Re: The law of Unintended Consequences applies....
1995 was a quite different Internet era. It was difficult to envision what would have come next. But the law was uselessly too broad as you point out.
It was clear an email provider couldn't be liable for the contents of emails - just like a telephone carrier is not liable for the contents of the calls. It could be extended to leasing hardware or software with no direct involvement and revenues but from the leasing itself, and without any rights on the contents.
But when "platforms" which allows to *publish* and reach millions of readers/viewers become available - and using a business model built on monetizing those very contents directly - the original assumption went out of the window.
Probably, the best way to modify Section 230 is to separate the former system from the latter.
If you're a "platform" that directly monetize contents published (made publicly available) i.e. through usage rights, user tracking and profiling, direct control of which ads are shown, etc. etc. you are directly liable for the contents - just like any other publisher, because your whole business is built on such contents. People uploading them in some ways "work for you" (especially if you pay them.... as, for example, YouTube does).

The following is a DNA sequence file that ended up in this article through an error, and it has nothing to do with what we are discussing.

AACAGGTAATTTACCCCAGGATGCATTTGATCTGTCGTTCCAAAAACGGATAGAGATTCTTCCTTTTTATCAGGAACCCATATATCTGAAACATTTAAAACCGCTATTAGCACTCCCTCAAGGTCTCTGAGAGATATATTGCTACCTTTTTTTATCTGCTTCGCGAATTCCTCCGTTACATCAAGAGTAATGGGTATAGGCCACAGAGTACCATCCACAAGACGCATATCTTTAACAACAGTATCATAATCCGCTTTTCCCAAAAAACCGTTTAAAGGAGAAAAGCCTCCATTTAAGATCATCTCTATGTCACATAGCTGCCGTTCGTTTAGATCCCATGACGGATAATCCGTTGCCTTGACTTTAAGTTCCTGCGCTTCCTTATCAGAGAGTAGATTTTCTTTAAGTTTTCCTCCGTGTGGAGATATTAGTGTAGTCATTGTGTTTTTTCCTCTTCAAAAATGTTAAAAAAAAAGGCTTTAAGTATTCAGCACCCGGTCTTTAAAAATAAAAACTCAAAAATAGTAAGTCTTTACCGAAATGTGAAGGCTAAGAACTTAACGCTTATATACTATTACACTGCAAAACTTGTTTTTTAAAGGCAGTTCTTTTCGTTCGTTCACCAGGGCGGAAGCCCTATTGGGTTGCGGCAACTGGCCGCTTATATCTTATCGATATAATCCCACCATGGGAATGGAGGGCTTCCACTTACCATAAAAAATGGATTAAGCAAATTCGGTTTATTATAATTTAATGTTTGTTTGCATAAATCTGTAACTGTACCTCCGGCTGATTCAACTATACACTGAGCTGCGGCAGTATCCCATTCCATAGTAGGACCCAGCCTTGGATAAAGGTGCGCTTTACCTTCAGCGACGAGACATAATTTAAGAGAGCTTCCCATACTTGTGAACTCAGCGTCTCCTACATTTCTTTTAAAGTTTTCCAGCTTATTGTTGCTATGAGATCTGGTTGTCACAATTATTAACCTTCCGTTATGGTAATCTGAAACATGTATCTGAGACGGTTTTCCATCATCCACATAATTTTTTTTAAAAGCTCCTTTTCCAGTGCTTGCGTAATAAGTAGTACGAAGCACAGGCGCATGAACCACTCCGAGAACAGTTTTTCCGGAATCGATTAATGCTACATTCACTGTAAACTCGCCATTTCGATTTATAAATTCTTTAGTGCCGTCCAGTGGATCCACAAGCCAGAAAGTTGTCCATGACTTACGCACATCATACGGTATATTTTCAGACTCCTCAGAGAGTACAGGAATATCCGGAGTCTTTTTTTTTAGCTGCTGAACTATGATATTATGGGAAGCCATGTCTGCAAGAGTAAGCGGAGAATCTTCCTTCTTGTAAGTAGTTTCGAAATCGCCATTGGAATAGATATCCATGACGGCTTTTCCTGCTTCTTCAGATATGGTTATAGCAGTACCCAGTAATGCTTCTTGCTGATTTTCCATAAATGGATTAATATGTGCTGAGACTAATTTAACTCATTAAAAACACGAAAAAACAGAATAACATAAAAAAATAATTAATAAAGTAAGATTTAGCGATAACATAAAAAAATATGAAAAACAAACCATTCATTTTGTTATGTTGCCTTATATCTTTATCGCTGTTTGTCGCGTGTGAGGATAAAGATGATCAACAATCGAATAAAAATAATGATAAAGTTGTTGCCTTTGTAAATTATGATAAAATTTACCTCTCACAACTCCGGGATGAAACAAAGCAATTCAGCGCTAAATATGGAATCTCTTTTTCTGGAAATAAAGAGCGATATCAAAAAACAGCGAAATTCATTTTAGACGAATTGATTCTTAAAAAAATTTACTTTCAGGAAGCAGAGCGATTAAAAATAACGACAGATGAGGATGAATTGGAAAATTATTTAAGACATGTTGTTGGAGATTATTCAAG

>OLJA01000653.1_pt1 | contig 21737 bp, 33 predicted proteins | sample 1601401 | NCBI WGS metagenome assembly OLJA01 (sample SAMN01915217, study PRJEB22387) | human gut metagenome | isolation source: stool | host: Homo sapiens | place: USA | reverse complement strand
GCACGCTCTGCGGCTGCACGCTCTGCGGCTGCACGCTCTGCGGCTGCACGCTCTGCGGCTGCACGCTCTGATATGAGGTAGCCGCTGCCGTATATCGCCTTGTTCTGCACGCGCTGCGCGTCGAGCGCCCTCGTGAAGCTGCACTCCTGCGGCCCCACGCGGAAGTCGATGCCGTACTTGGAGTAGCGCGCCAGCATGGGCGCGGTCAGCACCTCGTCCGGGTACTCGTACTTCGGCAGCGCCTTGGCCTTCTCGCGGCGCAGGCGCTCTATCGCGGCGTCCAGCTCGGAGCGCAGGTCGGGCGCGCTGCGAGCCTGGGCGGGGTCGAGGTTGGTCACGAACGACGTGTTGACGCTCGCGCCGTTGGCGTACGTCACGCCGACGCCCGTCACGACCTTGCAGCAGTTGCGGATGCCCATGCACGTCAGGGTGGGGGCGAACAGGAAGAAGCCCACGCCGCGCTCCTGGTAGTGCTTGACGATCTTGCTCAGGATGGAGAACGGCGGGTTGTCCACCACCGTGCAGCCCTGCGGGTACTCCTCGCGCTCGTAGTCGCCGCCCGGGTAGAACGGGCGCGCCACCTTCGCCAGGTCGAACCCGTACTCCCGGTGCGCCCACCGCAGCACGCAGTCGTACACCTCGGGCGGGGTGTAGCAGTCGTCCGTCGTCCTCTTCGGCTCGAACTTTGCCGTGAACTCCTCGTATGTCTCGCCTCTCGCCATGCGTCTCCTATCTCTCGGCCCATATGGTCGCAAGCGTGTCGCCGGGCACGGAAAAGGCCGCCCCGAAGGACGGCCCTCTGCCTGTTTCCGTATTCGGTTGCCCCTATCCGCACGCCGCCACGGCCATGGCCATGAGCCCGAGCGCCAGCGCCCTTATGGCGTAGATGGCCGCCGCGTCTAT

Otherwise if you just offer basic services, don't monetize someone else's contents directly in any way(paying for the platform usage should be allowed, of course) or contents are personal and not publicly available (i.e. email), don't control what ads are shown and from where, don't track and profiles users to sell their usage, nor you pay in any way the user, then you should not be liable (unless you break some other law - i.e. knowingly allowing illegal activities, or trying to hinder competition)
I know this will kill Facebook and Youtube - but they are exactly the problem.